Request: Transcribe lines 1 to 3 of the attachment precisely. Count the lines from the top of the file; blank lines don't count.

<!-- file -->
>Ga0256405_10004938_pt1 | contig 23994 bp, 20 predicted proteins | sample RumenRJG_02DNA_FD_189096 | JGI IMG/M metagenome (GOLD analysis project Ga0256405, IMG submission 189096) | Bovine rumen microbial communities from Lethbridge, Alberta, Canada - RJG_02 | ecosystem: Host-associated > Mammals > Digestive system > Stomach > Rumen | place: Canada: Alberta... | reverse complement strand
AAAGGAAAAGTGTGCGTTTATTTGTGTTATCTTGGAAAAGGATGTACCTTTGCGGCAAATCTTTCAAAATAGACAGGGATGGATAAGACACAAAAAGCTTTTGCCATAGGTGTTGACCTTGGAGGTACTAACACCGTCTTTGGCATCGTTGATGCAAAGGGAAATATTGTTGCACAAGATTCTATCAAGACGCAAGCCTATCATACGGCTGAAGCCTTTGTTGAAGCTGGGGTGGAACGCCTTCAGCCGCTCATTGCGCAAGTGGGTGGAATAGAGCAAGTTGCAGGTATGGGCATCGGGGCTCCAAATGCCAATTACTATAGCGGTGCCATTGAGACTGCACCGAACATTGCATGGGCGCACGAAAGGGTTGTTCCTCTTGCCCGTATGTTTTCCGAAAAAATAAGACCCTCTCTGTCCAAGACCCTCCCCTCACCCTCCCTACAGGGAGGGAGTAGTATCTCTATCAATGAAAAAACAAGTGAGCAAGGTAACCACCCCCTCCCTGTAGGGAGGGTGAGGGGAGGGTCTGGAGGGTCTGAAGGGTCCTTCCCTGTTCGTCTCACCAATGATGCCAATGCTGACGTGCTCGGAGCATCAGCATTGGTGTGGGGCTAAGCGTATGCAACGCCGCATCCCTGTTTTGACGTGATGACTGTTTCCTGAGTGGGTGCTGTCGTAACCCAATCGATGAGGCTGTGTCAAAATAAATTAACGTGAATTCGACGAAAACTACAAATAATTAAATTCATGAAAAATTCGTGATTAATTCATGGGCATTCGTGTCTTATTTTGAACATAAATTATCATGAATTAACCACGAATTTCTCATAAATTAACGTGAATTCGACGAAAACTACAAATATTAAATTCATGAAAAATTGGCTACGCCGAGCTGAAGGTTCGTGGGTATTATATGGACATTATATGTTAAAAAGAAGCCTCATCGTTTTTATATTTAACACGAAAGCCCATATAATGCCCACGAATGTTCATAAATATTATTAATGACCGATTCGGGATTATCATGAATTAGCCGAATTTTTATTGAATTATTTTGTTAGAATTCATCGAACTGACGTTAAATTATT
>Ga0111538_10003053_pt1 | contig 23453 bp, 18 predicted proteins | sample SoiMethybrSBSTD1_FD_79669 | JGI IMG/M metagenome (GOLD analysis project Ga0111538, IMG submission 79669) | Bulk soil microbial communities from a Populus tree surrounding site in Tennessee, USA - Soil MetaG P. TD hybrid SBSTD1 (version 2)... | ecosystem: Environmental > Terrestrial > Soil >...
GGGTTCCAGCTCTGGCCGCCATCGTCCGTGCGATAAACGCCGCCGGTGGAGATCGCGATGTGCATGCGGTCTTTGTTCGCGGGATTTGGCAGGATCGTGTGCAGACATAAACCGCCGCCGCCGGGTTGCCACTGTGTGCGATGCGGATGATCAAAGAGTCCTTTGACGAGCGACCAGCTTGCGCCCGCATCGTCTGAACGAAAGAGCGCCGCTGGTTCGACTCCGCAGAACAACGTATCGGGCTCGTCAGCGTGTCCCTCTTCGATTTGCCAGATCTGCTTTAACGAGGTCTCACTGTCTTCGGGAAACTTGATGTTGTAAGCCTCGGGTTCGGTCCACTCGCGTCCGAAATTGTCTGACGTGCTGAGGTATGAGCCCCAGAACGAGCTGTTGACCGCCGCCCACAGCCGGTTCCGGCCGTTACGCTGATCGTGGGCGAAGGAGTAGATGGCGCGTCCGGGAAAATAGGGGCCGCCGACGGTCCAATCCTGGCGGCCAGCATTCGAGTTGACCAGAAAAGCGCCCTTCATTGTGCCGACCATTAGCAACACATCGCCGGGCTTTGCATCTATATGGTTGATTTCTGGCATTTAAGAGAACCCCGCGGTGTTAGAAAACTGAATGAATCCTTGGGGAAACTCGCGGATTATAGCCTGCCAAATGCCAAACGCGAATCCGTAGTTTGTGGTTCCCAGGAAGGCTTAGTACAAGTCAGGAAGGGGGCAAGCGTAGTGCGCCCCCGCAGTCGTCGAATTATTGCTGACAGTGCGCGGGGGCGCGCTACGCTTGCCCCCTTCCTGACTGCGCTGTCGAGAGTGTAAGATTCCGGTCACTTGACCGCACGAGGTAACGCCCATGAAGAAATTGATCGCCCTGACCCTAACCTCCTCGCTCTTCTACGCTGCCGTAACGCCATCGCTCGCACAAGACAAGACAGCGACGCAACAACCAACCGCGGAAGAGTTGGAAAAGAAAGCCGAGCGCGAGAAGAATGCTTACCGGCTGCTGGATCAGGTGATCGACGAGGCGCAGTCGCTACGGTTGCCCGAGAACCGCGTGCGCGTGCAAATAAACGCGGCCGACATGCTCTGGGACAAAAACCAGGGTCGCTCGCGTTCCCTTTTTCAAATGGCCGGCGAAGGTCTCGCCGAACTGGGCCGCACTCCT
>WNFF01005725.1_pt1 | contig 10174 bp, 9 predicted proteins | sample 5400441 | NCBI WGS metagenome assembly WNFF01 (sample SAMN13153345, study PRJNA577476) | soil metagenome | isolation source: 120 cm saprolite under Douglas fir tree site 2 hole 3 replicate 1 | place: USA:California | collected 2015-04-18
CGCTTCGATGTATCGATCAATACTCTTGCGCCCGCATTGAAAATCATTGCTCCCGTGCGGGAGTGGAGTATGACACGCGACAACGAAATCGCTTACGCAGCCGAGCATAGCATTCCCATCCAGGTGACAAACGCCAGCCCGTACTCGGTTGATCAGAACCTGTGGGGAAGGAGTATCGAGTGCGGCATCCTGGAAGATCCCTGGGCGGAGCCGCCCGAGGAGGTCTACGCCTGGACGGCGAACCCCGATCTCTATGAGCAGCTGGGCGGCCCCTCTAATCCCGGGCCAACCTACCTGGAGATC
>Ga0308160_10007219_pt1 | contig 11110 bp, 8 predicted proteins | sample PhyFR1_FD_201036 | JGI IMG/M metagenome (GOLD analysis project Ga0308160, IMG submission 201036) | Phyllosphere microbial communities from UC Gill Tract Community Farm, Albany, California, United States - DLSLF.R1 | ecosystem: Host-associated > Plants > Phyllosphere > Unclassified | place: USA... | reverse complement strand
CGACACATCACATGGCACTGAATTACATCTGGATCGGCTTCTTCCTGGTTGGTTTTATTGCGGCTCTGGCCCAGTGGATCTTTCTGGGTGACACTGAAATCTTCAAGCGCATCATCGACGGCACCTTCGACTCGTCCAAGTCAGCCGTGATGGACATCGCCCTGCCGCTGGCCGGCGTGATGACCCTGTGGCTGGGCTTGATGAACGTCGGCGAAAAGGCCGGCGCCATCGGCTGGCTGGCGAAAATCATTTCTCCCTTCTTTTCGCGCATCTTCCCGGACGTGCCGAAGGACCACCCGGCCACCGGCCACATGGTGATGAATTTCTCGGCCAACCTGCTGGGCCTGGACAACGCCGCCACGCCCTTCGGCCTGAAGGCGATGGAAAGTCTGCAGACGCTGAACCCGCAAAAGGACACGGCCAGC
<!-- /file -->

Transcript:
>Ga0256405_10004938_pt1 | contig 23994 bp, 20 predicted proteins | sample RumenRJG_02DNA_FD_189096 | JGI IMG/M metagenome (GOLD analysis project Ga0256405, IMG submission 189096) | Bovine rumen microbial communities from Lethbridge, Alberta, Canada - RJG_02 | ecosystem: Host-associated > Mammals > Digestive system > Stomach > Rumen | place: Canada: Alberta... | reverse complement strand
AAAGGAAAAGTGTGCGTTTATTTGTGTTATCTTGGAAAAGGATGTACCTTTGCGGCAAATCTTTCAAAATAGACAGGGATGGATAAGACACAAAAAGCTTTTGCCATAGGTGTTGACCTTGGAGGTACTAACACCGTCTTTGGCATCGTTGATGCAAAGGGAAATATTGTTGCACAAGATTCTATCAAGACGCAAGCCTATCATACGGCTGAAGCCTTTGTTGAAGCTGGGGTGGAACGCCTTCAGCCGCTCATTGCGCAAGTGGGTGGAATAGAGCAAGTTGCAGGTATGGGCATCGGGGCTCCAAATGCCAATTACTATAGCGGTGCCATTGAGACTGCACCGAACATTGCATGGGCGCACGAAAGGGTTGTTCCTCTTGCCCGTATGTTTTCCGAAAAAATAAGACCCTCTCTGTCCAAGACCCTCCCCTCACCCTCCCTACAGGGAGGGAGTAGTATCTCTATCAATGAAAAAACAAGTGAGCAAGGTAACCACCCCCTCCCTGTAGGGAGGGTGAGGGGAGGGTCTGGAGGGTCTGAAGGGTCCTTCCCTGTTCGTCTCACCAATGATGCCAATGCTGACGTGCTCGGAGCATCAGCATTGGTGTGGGGCTAAGCGTATGCAACGCCGCATCCCTGTTTTGACGTGATGACTGTTTCCTGAGTGGGTGCTGTCGTAACCCAATCGATGAGGCTGTGTCAAAATAAATTAACGTGAATTCGACGAAAACTACAAATAATTAAATTCATGAAAAATTCGTGATTAATTCATGGGCATTCGTGTCTTATTTTGAACATAAATTATCATGAATTAACCACGAATTTCTCATAAATTAACGTGAATTCGACGAAAACTACAAATATTAAATTCATGAAAAATTGGCTACGCCGAGCTGAAGGTTCGTGGGTATTATATGGACATTATATGTTAAAAAGAAGCCTCATCGTTTTTATATTTAACACGAAAGCCCATATAATGCCCACGAATGTTCATAAATATTATTAATGACCGATTCGGGATTATCATGAATTAGCCGAATTTTTATTGAATTATTTTGTTAGAATTCATCGAACTGACGTTAAATTATT
>Ga0111538_10003053_pt1 | contig 23453 bp, 18 predicted proteins | sample SoiMethybrSBSTD1_FD_79669 | JGI IMG/M metagenome (GOLD analysis project Ga0111538, IMG submission 79669) | Bulk soil microbial communities from a Populus tree surrounding site in Tennessee, USA - Soil MetaG P. TD hybrid SBSTD1 (version 2)... | ecosystem: Environmental > Terrestrial > Soil >...